Training that isn’t taxing: the Apprenticeship Levy opportunity by Sponsor Barclays

The Apprenticeship Levy: a new tax or an opportunity to find and nurture talent? For professional services firms, the consideration will be whether this is an operational burden or a chance to broaden their training programmes for future prosperity.

 

Since the Levy came into force in England in April 2017, all employers with a pay bill exceeding £3m a year (on all earnings that are liable to Class 1 NICs) must now invest 0.5% of that figure in apprenticeships. However, as a sweetener, the scheme comes with a £15,000 offset allowance every tax year, so some firms will effectively pay nothing and receive funding for training.

 

Use it or lose it

 

The scheme funding for firms is managed through the Digital Apprenticeship Service online account, with the Levy calculated, reported and paid on a monthly basis to HMRC through the PAYE process (alongside tax and NICs). This money, paid into the account by firms, can then be spent on any qualifying apprenticeship training. But with this money having a 24-month shelf-life, firms are forced to ‘use it or lose it’.

 

However, there is a rapidly growing roster of official apprenticeship schemes (over 200) covering a wide range of sectors to choose from – although, naturally, there are rules about how the Levy funding can be spent:

 

  • It must be spent on apprenticeship training (not apprentice salaries)
  • Apprenticeships must be real jobs, lasting for a full year (or more), with 20% of time spent on training and including a programme of learning measured against an agreed standard
  • Training must be delivered by a registered training provider, with apprentices assessed by a registered accreditor
  • Apprenticeships can be at any level (from basic to postgraduate level), for employees of any age, and at any career stage
  • Apprenticeships are governed by standards (usually employer-led).

Accounting for success

 

The Government has a target to reach three million new apprenticeships by 2020. It also wants to improve training quality, arguing that the new regime will form the bedrock of a new and sustainable workforce. This will not only bridge the UK-wide skills gap that is affecting many industries, but also reach out to a broader cross-section of people and drive true diversity in the workplace.

 

Upgrading not deleting

 

The market has traditionally been focused on level two and three apprenticeships – equivalent to GCSE and A-Level standards respectively – in sectors such as construction and hospitality. And while the Government is keen to maintain this, the scheme is now establishing new apprenticeships in areas such as accounting and cyber. So the levy now has more breadth of coverage and flexibility and the new financial dynamics of the Levy are intended to drive more employers towards the higher levels, pitched at graduates and beyond.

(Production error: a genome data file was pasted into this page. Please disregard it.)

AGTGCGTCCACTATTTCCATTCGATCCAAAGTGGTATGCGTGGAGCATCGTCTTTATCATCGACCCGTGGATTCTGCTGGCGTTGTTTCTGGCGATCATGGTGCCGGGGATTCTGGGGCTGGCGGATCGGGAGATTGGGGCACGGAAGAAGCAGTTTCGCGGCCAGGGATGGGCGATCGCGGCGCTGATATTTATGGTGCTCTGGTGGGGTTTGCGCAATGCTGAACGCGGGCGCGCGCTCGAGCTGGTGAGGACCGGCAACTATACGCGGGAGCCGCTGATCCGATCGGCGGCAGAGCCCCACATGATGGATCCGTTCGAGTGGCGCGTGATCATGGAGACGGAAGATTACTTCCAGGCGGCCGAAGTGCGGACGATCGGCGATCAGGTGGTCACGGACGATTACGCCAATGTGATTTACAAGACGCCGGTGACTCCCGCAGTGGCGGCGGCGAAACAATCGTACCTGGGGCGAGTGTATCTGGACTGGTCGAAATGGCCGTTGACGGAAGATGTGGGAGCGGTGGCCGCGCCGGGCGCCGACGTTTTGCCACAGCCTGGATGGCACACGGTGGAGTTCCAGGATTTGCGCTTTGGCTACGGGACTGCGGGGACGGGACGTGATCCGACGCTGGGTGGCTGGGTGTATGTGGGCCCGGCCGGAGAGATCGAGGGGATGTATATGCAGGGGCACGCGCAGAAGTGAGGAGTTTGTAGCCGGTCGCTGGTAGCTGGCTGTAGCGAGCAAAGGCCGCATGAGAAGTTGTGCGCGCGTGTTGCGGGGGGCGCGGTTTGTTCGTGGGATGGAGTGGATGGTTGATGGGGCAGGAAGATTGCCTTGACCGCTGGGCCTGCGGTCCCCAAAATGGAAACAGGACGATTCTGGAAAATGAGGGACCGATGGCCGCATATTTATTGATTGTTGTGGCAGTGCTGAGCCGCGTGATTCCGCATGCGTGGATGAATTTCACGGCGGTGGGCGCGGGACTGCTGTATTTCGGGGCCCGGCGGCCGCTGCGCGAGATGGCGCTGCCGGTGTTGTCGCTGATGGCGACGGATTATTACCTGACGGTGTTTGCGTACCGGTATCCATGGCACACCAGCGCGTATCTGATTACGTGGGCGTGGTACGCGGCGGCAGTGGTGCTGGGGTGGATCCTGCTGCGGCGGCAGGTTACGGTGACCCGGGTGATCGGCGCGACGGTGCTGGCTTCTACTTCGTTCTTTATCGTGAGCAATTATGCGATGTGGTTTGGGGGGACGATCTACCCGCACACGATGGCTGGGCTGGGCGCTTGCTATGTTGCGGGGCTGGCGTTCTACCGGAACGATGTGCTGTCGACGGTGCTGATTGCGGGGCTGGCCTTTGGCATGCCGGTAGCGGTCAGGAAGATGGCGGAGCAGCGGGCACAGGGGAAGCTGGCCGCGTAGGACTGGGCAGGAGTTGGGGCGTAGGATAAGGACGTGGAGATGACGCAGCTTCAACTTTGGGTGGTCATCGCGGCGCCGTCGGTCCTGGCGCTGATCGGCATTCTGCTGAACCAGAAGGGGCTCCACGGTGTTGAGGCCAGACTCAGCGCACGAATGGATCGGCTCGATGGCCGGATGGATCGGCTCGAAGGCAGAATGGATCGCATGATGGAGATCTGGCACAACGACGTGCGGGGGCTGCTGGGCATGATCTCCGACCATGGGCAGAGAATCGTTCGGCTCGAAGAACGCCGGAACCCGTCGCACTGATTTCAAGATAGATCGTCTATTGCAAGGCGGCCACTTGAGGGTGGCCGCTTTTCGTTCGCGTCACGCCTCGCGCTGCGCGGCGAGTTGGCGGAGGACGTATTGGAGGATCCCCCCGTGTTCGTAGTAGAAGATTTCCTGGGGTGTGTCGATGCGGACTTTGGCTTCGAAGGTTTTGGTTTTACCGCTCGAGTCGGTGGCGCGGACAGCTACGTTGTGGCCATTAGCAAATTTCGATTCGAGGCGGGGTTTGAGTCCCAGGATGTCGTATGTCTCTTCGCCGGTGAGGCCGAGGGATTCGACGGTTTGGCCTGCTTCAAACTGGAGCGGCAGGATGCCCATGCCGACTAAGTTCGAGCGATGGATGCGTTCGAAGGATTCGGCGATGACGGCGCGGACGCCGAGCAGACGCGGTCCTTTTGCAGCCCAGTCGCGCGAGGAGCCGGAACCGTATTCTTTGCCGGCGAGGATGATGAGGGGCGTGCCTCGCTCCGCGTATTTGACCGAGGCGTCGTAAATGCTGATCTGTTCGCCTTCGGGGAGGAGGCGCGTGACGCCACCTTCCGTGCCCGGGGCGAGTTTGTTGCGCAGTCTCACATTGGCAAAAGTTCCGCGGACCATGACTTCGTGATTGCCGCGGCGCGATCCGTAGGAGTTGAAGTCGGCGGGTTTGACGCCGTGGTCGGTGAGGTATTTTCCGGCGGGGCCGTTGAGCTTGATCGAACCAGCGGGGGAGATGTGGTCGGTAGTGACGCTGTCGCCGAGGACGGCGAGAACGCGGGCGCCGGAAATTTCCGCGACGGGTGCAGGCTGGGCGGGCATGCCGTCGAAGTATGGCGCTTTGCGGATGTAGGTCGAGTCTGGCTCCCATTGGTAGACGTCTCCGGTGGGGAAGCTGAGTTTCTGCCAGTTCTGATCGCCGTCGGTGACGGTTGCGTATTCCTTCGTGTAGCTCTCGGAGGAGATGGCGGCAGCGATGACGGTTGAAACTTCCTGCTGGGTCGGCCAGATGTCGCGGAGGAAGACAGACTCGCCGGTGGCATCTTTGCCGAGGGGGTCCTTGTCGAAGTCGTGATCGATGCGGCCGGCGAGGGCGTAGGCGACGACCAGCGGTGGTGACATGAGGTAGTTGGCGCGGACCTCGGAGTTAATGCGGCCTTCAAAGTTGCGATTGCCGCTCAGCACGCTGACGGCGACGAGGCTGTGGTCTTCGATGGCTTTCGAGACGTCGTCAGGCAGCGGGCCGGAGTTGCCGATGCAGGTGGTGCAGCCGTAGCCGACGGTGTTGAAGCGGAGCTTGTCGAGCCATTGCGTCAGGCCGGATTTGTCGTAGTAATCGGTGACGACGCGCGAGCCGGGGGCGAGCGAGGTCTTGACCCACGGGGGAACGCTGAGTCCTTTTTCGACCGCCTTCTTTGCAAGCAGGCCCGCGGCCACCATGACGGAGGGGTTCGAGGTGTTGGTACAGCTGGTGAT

And the breadth of scope in the new apprenticeships for businesses that may, for example, be considering the return they get from their graduate schemes, holds genuine possibilities. Levy funds can be used to create learning programmes to fit the outcomes that businesses had been seeking through existing executive education programmes.

 

If cost has been an issue with these older schemes, within the Levy framework, companies can submit claim backs for each level of qualification. The higher levels (up to seven) attract up to £29,000.

 

Consider the full talent lifecycle

 

The Levy represents an opportunity.

 

Perhaps the traditional graduate programme could in part be dissolved into the apprenticeship scheme. Employers could use the Levy to fund degrees for their apprentices in order to give them an alternative route to qualifications whilst simultaneously providing them with work experience in the business world.

 

Interestingly, the Levy is effectively creating a new market where a number of business schools and universities are launching apprenticeships to meet professional needs. Programme flexibility also allows firms to build or even sell their own accredited courses. Having more control over content than in general education ensures that companies have training resources that suit their needs. And high-flyers who are funded and supported throughout their development are more likely to stay on-board.

 

A fresh approach

 

The view that the apprenticeships can create advantage is shared by Mike Thompson, Head of Early Careers at Barclays. Thompson, a member of the Government’s apprenticeship delivery panel representing the financial services sector, has helped drive Barclays’ own approach as part of its quest for employee diversity.